4. Virtual Reality GIS: Virtual Reality GIS have been developed to allow the creation, manipulation and exploration of geo-referenced virtual environments. For example, use of Virtual Reality Markup Language (VRML) to experiment with different scenarios. Virtual Reality GIS can also be web-based. An example of application of Virtual Reality GIS is 3D simulation for planning in various scenarios.

Tuesday, October 13, 2015

Analysis functions in GIS

GIS analysis functions fall into four categories:
  1. Retrieval/Classification/Measurement functions
  2. Overlay functions
  3. Neighbourhood functions and
  4. Connectivity functions
  • Retrieval functions basically involve a selective search
Classification/Reclassification functions involve two operations:
  1. Identifying a set of features as belonging to a group and
  2. Defining patterns
Measurement functions measure distances, lengths, perimeters and areas

A selective search is an example of a retrieval function. It involves selection of attributes based on graphic selection tools used to select areas in the map displayed.

Overlay functions could be:
  1. Arithmetic 
    1. Addition
    2. Subtraction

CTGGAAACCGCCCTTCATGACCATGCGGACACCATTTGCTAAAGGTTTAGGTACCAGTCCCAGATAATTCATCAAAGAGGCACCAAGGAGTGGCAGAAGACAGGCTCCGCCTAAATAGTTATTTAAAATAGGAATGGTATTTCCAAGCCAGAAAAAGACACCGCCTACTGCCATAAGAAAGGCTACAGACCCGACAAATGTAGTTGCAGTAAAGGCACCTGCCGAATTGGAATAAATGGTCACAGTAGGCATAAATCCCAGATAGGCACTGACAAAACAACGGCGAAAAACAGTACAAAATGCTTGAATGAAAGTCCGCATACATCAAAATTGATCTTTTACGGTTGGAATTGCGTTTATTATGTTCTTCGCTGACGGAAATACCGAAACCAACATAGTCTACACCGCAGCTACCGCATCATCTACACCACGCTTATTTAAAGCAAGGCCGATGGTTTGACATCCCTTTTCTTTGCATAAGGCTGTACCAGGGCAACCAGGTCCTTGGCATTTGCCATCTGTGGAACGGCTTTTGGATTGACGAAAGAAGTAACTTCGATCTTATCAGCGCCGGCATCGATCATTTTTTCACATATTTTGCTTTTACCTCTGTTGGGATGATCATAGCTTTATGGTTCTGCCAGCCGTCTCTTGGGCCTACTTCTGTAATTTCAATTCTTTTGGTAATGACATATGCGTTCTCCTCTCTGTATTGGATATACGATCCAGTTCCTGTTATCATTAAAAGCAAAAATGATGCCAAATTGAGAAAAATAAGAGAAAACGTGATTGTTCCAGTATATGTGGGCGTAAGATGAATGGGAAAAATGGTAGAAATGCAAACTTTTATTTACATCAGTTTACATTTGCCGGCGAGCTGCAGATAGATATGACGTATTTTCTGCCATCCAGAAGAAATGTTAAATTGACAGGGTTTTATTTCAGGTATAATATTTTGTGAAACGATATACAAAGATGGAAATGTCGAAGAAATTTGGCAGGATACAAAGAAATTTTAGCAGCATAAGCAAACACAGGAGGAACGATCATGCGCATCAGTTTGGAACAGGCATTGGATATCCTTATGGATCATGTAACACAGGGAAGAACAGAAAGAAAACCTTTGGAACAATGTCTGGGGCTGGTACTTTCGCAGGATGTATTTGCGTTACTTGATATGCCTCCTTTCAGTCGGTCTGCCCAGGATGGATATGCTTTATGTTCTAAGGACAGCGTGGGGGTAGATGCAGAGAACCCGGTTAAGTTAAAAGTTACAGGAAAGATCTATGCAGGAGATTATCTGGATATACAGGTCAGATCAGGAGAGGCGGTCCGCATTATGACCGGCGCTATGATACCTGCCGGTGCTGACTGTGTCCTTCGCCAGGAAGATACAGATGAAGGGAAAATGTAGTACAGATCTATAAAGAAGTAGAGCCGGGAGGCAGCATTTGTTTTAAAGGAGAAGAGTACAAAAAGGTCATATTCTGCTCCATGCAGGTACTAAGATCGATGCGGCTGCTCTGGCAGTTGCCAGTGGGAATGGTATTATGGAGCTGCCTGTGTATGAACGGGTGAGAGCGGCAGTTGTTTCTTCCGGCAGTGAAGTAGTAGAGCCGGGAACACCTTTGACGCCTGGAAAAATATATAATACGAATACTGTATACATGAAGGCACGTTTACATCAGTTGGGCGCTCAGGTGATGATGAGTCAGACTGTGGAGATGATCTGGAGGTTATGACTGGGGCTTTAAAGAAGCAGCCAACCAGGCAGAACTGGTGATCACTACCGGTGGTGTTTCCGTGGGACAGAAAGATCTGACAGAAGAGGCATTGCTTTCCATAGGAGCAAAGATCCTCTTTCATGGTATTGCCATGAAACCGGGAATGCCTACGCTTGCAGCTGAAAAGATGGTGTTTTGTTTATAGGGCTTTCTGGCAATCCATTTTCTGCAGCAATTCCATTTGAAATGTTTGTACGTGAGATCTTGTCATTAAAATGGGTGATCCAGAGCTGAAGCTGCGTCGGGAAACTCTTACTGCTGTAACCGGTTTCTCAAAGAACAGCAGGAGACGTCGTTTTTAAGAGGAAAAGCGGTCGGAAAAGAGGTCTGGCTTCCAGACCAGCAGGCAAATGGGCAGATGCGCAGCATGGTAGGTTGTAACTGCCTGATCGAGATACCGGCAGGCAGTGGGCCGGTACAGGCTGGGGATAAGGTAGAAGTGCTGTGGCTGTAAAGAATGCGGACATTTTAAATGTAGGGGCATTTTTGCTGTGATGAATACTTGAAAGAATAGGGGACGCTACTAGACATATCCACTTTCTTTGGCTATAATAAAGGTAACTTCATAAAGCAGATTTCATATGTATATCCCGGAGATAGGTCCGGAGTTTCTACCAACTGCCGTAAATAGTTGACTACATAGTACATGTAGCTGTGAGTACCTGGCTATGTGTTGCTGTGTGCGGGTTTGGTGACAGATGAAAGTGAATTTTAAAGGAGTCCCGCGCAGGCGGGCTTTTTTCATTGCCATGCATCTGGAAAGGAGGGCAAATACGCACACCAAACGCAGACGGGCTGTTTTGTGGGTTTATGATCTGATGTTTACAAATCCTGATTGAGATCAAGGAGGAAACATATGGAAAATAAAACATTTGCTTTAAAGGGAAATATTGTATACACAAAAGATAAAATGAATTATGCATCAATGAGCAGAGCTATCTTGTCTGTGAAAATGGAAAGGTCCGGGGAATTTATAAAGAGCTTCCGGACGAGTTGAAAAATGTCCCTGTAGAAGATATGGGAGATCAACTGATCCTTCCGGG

3. Multiplication
    4. Division
  2. Logical
    1. Used to find where specific conditions occur (and, or, >,< etc)
Vector methods are good for sparse data sets while raster methods are easier for grid calculations

Neighbourhood functions
The basic functions that fall under this domain are:
  1. Average
  2. Diversity
  3. Minimum/Maximum and
  4. Total
The parameters that need to be defined to operate these functions are:
  1. Target locations
  2. Specification of neighbourhood
  3. Function to be performed on neighbourhood elements
  4. Search operation is one of the most common neighbourhood function
  5. Neighbourhood function on a vector model is a specialised search function while on a raster model, polygons are on a separate layer and points and lines are on a separate layer.